Tuesday, February 8, 2022

Learn the Seven Elements of Plot

by Cindy K. Sproles @CindyDevoted

There are two things I want to stress as crucial for the new writer. Please take heed or do as I say, not as I do, so when you see this first suggestion, it really does apply to plotting. 

Lesson 1: When you attend a writers conference, attend classes that pertain to WHERE YOU ARE CURRENTLY in your writing process. Of course, you want to learn how to move forward, but you can't move forward correctly until you know the steps of the craft. Here's why I say this. I had no guidance when I attended my first conference, so I randomly decided on classes that looked interesting, not classes that taught me where I was in my current writing level. The classes I attended were terrific, but the problem was I learned advanced techniques before I understood the basics. I learned things backward, which sent me down a path of re-learning. Trust me. Learn it in order. Your life will be easier. Again, do as I say, not as I did!

Lesson 2: Once you learn the basics, begin focusing on advanced writing techniques. And with that, we begin to understand the elements of the plot.

Depending on who is teaching the class, you'll be told there are 5, 6, or 7 elements to the plot. Don't panic. Some folks combine very similar features, but we'll name all seven for your understanding of what others may teach.

Seven Elements of Plot
These elements are exposition, inciting incident, rising action, climax, falling action, resolution, and denouement (pronounced day-new-ma), which means tying up the story's ends to give completeness.

1. Exposition: This is where you set the scene, introduce characters, and a little of their background. This is where you place the hook, and hopefully, you get that hook in the first paragraph. This is NOT where you give an information dump. In other words, where you toss all the backstory because you feel like the reader needs the history. Nope! The backstory is placed in tiny bits to aid the movement of your story, not to bog it down. Less is more in this case. Pick out your characters who are first in the lineup of the story and slowly introduce them. Polish this exposition until it shines because it draws your reader in and it's what sets your character on their adventure. Be clear. Be concise, and sometimes, a tiny vague.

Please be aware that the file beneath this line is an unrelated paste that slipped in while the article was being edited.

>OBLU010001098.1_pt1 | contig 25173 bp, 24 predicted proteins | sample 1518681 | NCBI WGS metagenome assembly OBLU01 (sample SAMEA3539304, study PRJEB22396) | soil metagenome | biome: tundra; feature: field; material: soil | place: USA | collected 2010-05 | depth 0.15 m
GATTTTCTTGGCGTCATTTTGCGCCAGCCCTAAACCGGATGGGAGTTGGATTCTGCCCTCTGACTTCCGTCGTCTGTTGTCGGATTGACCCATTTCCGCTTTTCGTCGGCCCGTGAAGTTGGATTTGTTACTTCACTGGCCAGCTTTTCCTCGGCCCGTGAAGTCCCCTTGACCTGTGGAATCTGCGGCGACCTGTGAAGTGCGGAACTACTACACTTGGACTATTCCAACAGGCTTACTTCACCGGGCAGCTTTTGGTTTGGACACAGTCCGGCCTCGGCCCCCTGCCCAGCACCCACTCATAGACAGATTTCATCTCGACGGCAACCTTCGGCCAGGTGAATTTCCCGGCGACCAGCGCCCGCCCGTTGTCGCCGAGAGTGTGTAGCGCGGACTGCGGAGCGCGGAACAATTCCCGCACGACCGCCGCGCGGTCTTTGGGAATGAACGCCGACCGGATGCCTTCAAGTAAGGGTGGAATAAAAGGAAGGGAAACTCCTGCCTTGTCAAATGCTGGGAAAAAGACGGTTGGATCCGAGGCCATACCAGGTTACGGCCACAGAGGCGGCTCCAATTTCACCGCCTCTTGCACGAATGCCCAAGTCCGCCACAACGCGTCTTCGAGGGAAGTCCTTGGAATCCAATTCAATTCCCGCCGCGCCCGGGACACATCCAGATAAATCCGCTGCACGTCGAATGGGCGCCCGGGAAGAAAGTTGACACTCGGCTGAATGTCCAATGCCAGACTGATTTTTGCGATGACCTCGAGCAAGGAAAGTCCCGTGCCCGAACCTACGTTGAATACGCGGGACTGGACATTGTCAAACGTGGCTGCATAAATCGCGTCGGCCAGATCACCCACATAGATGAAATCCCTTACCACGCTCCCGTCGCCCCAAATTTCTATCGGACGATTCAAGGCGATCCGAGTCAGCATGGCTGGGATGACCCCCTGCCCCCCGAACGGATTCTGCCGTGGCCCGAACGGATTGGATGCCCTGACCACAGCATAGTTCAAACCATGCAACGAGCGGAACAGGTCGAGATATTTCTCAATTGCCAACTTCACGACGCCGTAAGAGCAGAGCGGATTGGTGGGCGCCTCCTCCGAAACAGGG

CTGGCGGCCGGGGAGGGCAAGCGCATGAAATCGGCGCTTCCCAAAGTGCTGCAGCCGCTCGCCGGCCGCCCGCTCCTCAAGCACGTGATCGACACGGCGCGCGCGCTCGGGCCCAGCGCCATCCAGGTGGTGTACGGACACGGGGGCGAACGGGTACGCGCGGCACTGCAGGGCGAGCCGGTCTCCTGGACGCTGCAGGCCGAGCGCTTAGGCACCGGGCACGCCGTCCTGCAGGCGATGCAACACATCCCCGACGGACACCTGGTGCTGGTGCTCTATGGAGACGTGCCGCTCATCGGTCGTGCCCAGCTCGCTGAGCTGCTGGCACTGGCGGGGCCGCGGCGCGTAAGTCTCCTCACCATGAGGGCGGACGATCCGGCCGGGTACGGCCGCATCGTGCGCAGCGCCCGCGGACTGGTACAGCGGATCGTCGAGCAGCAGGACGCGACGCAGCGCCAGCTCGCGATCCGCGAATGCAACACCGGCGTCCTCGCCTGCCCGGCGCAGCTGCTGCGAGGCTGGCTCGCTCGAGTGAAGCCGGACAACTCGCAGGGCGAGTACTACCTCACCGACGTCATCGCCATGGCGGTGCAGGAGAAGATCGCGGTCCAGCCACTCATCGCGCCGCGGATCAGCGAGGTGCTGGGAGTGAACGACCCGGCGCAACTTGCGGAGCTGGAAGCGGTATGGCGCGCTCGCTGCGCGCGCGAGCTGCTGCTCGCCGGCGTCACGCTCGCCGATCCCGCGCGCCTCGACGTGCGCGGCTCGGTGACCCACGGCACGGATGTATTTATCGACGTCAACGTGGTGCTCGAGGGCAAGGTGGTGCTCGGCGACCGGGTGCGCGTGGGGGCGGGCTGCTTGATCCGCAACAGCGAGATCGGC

2. Inciting Incident: The inciting incident is one thing that happens that sets your protagonist on their quest. It's the reaction to something that happened, and it causes a massive chain reaction of events (your story). Writers often want to tell the reader what the goal is and reassure them their character will meet that goal but don't. Often as we face adversity, we aren't sure how our actions will change what is to come. We only know we need to take action. Along the way, our methods may change, directions shift, but ultimately, our choices lead us to our ultimate goal. Our reader needs to see the goal, but not how we get there just yet. The story they want to enjoy is in the getting there, so don't blow it for them. Again, less is more.

3. Rising Action: Our story begins to build. The protagonist often meets complications, hardships, angst. Their original problem becomes more complex. It's true that angst makes a good story. The more obstacles and difficulties you place in front of a character, the better the reader enjoys seeing how they maneuver through. Don't make your angst (problems) unrealistic. Make them believable. Think real life. When something challenging happens in our lives, it seems two more follow. This is a good rule of thumb to remember in your rising action. Just as your character sorts through one issue, a new one rises up due to the old one. This also makes your book a page-turner. Good to remember, just sayin'.